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What Is A Software License (All You Need To Know)

A software license is a legally binding agreement where the software owner allows another party to use or distribute the software.

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Let me explain to you what software license is all about and why it’s important!

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What Is A Software License

A software license is essentially a legally binding agreement between a software owner (licensor) and another party (licensee) providing the parameters for the use and distribution of software.

In other words, a software license grants a party the right to use a software product based on the limitations established in the license agreement.

Generally, software license agreements grant the licensee the right to use the software product, potentially make copies of the software product based on certain conditions, and determine the scope of the license.

A software license can be a simple document for smaller software products or be highly complex for enterprise-grade software products.

Quite often, the software product comes with a license key or product key used to activate the software.

This ensures that the software product is not being illegally copied on other machines in violation of the software license agreement.

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Why Are Software Licenses Important

Software licenses are important legal documents as they specifically outline the rights and obligations of the contracting parties (licensor and licensee).

The licensor will require a software license to be entered into before allowing another party use the software product to ensure that it protects its software, intellectual property rights, or trade secrets.

In addition, the software owner will outline the restrictions and limitations in the use of the software product.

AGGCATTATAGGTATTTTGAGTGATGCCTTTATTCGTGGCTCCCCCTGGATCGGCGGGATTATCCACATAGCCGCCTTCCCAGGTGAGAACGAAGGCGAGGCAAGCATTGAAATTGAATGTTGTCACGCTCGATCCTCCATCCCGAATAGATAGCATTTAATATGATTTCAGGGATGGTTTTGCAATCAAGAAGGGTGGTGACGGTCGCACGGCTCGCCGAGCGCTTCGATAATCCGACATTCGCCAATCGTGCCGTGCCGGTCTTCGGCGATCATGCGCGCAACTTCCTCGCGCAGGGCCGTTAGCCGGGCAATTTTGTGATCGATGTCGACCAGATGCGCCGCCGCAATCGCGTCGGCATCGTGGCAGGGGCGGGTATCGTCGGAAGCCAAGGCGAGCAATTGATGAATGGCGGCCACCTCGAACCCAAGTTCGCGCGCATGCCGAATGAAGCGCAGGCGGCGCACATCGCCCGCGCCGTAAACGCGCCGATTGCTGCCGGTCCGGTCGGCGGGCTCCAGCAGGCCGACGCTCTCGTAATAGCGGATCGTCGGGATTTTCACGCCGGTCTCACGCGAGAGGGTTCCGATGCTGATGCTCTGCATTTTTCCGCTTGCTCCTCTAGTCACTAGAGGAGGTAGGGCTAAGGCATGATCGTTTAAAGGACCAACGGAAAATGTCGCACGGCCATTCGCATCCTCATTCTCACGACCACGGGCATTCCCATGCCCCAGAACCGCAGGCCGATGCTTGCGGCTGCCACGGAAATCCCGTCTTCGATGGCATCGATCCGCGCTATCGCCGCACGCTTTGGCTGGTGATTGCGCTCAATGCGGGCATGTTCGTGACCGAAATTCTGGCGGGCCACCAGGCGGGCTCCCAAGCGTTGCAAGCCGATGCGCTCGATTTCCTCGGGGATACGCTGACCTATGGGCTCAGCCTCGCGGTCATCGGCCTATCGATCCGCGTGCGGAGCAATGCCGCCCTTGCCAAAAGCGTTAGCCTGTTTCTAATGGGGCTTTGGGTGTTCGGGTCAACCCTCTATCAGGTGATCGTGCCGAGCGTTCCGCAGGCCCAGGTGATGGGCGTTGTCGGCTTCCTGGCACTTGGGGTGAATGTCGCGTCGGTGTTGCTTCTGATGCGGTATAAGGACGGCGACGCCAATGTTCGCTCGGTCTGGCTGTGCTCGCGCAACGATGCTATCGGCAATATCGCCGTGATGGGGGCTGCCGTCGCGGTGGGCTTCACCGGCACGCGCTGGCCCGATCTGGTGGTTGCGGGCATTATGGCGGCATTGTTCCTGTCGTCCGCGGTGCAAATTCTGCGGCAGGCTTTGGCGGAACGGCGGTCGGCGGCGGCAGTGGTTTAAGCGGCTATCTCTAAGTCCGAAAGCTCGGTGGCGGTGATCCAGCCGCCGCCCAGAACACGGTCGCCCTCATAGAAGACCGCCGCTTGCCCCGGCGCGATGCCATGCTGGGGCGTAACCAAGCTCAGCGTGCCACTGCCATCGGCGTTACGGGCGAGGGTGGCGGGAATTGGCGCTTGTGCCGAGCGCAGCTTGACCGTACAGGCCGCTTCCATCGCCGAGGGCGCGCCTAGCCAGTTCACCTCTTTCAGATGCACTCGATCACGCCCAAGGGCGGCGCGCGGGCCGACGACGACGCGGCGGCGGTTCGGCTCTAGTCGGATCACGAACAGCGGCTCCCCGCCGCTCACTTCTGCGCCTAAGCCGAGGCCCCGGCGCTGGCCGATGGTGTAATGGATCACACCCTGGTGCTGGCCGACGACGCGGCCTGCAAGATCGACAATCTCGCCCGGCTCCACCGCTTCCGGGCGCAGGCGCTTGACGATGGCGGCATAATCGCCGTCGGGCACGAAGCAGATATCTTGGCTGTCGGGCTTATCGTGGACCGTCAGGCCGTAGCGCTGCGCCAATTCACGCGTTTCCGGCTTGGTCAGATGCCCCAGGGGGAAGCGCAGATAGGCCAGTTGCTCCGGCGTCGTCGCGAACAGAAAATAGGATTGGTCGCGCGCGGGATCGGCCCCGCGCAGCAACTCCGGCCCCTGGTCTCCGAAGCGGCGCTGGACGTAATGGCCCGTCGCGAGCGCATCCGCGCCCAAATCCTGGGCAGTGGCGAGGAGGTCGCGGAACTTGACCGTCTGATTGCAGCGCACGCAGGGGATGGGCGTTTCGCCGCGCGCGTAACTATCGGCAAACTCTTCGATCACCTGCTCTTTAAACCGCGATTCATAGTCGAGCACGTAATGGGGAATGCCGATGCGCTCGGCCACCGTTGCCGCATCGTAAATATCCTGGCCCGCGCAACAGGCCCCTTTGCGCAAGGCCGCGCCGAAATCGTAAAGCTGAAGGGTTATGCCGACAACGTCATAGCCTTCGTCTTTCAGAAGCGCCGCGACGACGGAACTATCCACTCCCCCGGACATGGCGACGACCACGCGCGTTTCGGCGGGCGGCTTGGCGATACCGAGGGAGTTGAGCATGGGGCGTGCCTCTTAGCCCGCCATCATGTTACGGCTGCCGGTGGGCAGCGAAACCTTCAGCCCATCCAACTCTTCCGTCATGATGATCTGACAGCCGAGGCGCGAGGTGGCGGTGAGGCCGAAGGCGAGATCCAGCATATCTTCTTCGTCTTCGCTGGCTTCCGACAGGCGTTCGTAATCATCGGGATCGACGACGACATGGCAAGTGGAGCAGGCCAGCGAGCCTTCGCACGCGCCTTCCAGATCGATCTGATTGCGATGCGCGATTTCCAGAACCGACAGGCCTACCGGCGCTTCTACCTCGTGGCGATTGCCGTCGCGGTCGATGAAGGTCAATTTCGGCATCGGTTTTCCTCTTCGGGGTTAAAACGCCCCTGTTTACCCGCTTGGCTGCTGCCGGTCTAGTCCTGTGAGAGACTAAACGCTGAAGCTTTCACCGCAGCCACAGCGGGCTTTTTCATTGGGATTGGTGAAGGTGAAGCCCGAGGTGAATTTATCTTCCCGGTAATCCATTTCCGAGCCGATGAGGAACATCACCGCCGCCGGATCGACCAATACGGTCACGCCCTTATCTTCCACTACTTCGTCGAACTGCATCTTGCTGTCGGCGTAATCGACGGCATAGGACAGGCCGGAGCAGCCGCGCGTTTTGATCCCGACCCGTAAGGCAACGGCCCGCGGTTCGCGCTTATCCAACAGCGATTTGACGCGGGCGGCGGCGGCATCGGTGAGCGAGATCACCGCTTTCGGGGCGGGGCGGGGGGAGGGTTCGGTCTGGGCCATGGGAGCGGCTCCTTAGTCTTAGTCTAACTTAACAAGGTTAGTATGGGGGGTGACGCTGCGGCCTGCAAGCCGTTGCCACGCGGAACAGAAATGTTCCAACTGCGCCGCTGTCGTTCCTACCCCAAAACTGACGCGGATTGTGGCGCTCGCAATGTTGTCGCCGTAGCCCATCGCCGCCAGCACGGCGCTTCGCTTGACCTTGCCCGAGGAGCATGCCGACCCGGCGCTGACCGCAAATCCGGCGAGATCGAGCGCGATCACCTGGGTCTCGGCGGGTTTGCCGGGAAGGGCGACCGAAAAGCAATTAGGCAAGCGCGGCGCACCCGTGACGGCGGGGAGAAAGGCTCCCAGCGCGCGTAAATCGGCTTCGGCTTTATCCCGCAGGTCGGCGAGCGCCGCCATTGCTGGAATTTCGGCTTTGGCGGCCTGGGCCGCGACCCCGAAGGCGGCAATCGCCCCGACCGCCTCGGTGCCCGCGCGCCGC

For instance, the licensor may not want the licensee to transfer the license to another entity even to a subsidiary or affiliated entity.

Another limitation will be the number of machines or devices on which the licensee will have the right to download and use the software product.

Another key protection for software vendors is to limit their liability vis-à-vis the licensee.

Software licenses will have various protective provisions such as liability caps, disclaimers, and exclusion clauses.

The software license agreement is also important for the licensee as it provides the scope within which the software can be used, how the vendor will support the licensee in case of software defects or issues, and be protected from infringement claims.

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Types of Software Licenses

There are different types of software licenses that can form the basis of the legal protections afforded to licensors and licensees.

Here are the six main types of software licenses:

  • Public domain licenses
  • Permissive licenses
  • Copyleft licenses
  • Non-commercial licenses
  • Proprietary licenses 
  • Trade secrets 

A public domain license allows anyone to freely use the software, modify the code, incorporate the code in another software, and do pretty much anything with it (for example: PD, and CC0 licenses).

Permissive licenses grant users usage rights, the right to relicense, and to proprietize the software (for example: MIT, Apache, MPL licenses).

Copyleft licenses grant users usage rights but prohibit the proprietization of the software (for example: GPL, AGPL licenses).

Non-commercial licenses are software products that are not meant to be used for commercial purposes and may be combined with copyleft licenses (for example: JRL and AFPL licenses).